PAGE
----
- Dec 10, 2016
- Reaction score
- East-central Wisconsin
Plant as many of the desired cross as possible... the more plants, the greater likelihood of getting at least one with the desired characteristics. And if you can bag at least one flower cluster from each plant, it may accelerate the process of selection. Otherwise, with bees potentially doing new crosses each year, you are chasing a moving target. If you blossom bag & at harvest find a plant that matches what you are looking for, use that seed for the next generation. Blossom bagging beans is admittedly a PITA, but it can potentially save years in the selection process.@Bluejay77 @Ridgerunner When you're trying to stabilize a bean, in any given year how many seeds would you plant of the seed ''variety''? Let's say one plant in a row of bushes doesn't come true, but you like it. How many would you plant from that single crossed plant? I have a pole cross I'd like to stabilize and wonder if planting my typical 4 seeds to a pole would be too few seeds to bother with?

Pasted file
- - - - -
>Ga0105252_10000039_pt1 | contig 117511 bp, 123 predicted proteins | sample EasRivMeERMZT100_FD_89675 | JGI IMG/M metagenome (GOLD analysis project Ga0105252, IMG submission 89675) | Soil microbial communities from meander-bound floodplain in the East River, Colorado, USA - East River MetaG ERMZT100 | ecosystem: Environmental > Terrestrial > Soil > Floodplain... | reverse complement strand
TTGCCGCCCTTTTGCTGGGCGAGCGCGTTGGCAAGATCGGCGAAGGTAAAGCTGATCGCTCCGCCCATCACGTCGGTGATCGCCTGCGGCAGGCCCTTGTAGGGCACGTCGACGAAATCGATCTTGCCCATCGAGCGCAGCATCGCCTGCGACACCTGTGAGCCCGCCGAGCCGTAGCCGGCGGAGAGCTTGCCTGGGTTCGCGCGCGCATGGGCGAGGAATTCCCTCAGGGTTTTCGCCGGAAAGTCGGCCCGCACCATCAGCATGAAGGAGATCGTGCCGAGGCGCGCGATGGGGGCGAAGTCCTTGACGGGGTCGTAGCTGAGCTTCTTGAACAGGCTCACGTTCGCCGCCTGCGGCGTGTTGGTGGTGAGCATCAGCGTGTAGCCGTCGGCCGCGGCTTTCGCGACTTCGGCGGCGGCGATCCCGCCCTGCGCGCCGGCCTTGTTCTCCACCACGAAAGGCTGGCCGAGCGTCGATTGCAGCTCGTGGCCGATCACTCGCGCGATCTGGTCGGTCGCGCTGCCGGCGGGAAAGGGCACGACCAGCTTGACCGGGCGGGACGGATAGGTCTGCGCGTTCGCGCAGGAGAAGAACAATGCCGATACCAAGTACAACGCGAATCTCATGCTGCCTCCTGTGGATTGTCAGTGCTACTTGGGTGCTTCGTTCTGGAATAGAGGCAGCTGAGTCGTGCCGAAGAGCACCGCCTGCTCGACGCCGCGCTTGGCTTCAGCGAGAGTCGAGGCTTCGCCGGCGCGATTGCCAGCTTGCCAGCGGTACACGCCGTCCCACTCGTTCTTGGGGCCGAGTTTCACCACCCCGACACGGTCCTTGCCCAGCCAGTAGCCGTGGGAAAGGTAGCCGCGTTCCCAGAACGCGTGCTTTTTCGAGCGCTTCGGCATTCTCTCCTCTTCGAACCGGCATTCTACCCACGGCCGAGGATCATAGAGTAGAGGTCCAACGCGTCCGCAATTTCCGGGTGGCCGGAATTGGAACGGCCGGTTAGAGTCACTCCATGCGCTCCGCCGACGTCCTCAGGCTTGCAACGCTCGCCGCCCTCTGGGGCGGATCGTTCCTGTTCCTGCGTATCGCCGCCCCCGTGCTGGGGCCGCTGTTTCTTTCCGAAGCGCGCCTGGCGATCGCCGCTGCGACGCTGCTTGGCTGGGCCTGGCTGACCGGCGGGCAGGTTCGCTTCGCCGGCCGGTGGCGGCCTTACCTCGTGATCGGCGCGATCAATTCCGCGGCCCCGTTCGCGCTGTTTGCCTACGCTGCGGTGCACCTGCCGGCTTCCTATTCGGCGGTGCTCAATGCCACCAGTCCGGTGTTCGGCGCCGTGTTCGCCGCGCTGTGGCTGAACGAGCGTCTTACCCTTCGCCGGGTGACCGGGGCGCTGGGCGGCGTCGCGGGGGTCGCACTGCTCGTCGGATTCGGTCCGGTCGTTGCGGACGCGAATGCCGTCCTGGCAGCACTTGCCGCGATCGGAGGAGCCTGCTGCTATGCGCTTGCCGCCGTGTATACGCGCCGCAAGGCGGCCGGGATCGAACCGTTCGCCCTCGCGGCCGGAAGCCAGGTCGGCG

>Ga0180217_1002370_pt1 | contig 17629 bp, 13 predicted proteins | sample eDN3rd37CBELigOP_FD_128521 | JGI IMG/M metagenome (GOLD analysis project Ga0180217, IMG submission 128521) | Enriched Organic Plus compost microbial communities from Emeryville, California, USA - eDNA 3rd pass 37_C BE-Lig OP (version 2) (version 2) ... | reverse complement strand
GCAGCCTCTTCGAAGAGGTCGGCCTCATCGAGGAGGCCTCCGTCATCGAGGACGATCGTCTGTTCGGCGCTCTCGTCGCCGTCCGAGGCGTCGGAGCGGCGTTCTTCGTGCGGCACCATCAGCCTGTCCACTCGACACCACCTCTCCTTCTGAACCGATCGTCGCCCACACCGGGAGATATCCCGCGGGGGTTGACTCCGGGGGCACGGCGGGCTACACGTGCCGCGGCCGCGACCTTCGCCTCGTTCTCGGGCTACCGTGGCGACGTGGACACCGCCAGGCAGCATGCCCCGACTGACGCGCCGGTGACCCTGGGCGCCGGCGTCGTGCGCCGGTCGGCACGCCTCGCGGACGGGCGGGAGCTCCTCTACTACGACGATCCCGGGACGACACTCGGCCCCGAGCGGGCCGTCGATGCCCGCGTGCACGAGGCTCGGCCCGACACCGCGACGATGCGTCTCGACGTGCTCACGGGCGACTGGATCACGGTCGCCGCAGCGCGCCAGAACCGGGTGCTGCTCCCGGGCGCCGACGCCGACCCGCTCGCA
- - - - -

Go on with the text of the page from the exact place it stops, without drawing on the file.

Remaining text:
I'm a little curious about, on average, how long it takes to stabilize something and what your odds have been at each attempt?